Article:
Students at Maplewood Elementary School in Ocala, FL participated in an exciting experience last fall which is still reaping benefits today. Students with special needs arrived at a school courtyard where they found raised planting beds waiting to be filled with an array of colorful flowers, scented plants, and caterpillar food-sources. What made this garden unique is that it was designed with special students in mind, so the beds came in different heights, and were placed over a paved surface that wheels can easily roll on, allowing access to kids who need assistive devices like wheelchairs and walkers. A slew of faculty and volunteers were on hand, ready to assist students with the project.
The specially constructed planters allow students with wheelchairs and walkers, who couldn't normally access a garden, to roll right up and dig their hands in the dirt, planting everything butterflies need to complete a life cycle. The height of each bed can be adjusted to match the reach of each child, so everyone gets in on the fun! Maplewood's new planting beds are growing next to the school's vegetable garden, which inspired the idea for the butterfly garden, so pollinators attracted by the flowers can then be put to work pollinating crops as well.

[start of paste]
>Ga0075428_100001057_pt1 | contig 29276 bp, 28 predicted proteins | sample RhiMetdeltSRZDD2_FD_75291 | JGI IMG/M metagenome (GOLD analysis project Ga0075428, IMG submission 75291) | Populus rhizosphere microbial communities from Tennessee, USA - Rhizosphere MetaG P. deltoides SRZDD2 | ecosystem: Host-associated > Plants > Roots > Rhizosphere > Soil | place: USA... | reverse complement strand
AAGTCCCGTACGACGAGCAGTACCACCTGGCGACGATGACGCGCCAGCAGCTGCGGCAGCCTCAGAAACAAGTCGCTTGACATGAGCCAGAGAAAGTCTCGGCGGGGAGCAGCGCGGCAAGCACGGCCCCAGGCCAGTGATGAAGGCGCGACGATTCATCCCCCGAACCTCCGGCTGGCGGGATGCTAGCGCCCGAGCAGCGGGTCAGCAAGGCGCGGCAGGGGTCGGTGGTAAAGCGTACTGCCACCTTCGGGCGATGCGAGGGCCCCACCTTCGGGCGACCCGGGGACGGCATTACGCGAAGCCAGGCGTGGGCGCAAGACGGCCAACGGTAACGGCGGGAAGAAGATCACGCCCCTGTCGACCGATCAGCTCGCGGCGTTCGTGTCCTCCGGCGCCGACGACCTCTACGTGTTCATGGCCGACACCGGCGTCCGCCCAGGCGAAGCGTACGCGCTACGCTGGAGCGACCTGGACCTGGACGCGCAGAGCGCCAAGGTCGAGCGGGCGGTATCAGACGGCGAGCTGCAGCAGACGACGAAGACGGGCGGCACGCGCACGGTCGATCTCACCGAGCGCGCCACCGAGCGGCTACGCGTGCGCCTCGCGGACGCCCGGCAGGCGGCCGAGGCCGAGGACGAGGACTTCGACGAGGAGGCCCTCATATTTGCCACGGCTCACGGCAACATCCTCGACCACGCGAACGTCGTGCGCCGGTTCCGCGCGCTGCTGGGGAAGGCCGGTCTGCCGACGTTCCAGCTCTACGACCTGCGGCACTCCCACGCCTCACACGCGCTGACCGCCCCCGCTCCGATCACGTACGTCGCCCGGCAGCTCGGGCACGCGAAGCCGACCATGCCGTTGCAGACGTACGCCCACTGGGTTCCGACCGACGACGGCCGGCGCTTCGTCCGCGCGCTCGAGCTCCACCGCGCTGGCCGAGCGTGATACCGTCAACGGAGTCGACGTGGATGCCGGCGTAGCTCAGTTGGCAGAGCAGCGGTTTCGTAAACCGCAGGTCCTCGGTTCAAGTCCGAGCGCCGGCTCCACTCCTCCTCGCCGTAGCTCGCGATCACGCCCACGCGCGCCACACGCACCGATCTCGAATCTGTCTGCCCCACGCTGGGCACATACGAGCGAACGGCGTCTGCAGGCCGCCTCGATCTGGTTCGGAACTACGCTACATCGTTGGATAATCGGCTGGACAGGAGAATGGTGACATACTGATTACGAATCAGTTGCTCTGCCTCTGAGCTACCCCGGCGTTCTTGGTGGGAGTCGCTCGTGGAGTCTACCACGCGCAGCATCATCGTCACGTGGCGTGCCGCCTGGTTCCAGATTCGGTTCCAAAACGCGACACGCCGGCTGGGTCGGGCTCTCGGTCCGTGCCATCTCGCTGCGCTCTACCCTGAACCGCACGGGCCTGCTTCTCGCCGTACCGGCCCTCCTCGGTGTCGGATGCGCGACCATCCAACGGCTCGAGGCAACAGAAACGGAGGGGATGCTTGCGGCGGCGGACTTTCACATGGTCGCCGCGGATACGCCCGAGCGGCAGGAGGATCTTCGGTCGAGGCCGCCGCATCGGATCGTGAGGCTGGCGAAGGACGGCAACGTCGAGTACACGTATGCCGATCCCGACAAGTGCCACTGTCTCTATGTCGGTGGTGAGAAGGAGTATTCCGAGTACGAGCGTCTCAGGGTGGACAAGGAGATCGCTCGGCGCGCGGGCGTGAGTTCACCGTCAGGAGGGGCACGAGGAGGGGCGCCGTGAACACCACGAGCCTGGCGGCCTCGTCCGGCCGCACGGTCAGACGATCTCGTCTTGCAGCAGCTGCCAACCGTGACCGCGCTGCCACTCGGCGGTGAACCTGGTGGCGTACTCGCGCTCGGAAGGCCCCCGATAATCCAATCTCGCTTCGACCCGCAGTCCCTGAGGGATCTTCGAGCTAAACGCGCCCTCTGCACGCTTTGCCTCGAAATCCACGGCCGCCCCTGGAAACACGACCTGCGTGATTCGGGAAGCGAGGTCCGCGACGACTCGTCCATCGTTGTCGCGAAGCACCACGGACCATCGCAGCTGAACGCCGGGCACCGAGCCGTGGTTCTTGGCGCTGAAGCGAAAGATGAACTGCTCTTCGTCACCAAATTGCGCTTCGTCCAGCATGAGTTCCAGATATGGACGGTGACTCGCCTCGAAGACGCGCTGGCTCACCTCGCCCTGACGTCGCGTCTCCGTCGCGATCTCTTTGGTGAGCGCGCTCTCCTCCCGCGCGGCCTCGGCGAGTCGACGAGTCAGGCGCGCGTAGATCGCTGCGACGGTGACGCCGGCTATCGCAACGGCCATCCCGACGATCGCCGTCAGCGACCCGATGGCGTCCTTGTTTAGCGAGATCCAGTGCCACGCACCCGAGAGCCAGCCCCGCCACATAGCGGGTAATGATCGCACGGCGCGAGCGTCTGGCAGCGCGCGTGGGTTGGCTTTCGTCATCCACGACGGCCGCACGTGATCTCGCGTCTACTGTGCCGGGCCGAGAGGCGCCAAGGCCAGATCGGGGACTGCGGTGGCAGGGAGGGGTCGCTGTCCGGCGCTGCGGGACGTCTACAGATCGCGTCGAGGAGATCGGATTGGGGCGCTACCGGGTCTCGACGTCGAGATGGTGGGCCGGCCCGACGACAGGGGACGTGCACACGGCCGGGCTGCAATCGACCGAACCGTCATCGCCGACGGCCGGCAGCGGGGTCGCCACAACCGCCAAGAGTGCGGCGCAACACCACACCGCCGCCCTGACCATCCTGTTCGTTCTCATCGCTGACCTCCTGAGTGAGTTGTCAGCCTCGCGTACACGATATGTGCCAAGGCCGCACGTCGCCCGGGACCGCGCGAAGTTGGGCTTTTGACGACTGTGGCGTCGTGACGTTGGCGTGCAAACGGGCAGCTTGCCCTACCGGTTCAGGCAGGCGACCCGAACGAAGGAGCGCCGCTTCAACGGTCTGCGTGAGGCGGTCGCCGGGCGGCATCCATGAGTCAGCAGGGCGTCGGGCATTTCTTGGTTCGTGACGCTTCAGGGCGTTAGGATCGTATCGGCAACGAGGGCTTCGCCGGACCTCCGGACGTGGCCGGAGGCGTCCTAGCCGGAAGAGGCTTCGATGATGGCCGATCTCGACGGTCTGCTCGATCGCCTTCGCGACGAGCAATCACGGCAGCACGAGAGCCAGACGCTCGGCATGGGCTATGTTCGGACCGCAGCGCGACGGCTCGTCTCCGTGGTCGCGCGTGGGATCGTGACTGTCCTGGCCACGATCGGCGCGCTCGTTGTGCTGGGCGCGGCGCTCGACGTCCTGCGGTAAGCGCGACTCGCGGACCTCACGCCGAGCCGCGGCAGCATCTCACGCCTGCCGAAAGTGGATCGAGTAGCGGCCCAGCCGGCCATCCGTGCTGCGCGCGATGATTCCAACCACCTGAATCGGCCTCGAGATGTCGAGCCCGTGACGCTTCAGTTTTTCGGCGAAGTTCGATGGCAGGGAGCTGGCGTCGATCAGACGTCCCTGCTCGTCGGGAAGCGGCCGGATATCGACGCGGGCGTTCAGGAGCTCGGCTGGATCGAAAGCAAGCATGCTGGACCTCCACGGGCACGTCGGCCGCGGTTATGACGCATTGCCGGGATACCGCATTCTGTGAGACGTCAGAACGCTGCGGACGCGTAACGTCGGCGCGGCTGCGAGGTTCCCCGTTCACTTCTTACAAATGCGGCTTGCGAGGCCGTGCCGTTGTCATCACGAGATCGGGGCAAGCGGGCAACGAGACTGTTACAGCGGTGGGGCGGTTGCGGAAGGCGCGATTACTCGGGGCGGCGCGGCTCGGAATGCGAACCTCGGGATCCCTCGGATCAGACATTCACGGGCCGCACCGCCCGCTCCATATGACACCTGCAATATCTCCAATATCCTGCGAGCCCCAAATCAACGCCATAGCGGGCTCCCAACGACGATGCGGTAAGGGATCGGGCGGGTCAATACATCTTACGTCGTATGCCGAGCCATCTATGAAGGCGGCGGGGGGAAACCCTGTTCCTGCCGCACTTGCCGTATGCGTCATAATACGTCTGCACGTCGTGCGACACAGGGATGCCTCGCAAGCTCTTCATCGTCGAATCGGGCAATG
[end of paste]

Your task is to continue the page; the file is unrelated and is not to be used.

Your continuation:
Dr. Churi Burns, a physical therapist at the school, realized that as fun and interesting as the vegetable garden is, not all her students could access it, and due to a variety of medical needs, some students with special dietary requirements wouldn't make the same connection with growing their own food that other children do. She developed a plan to bring gardening of a different sort to the school- a wheelchair-accessible butterfly garden for students to plant and nurture. Through her hard work, Dr. Burns got a grant to fund the project, guidance from the Marion County Master Gardeners, and additional support from community participants such as Mid-Florida Prosthetics & Orthotics.
On November 11, teachers, volunteers, parents, and kids came together, got dirty, and planted this special oasis for caterpillars and butterflies to thrive. Since then, students have watched for the appearance of eggs, followed the growth of tiny caterpillars, and kept their eyes peeled for chrysalises. This spring, although the school is closed and the students are home, some faculty have seen the emergence of a new generation of butterflies and shared the excitement on Facebook and Twitter!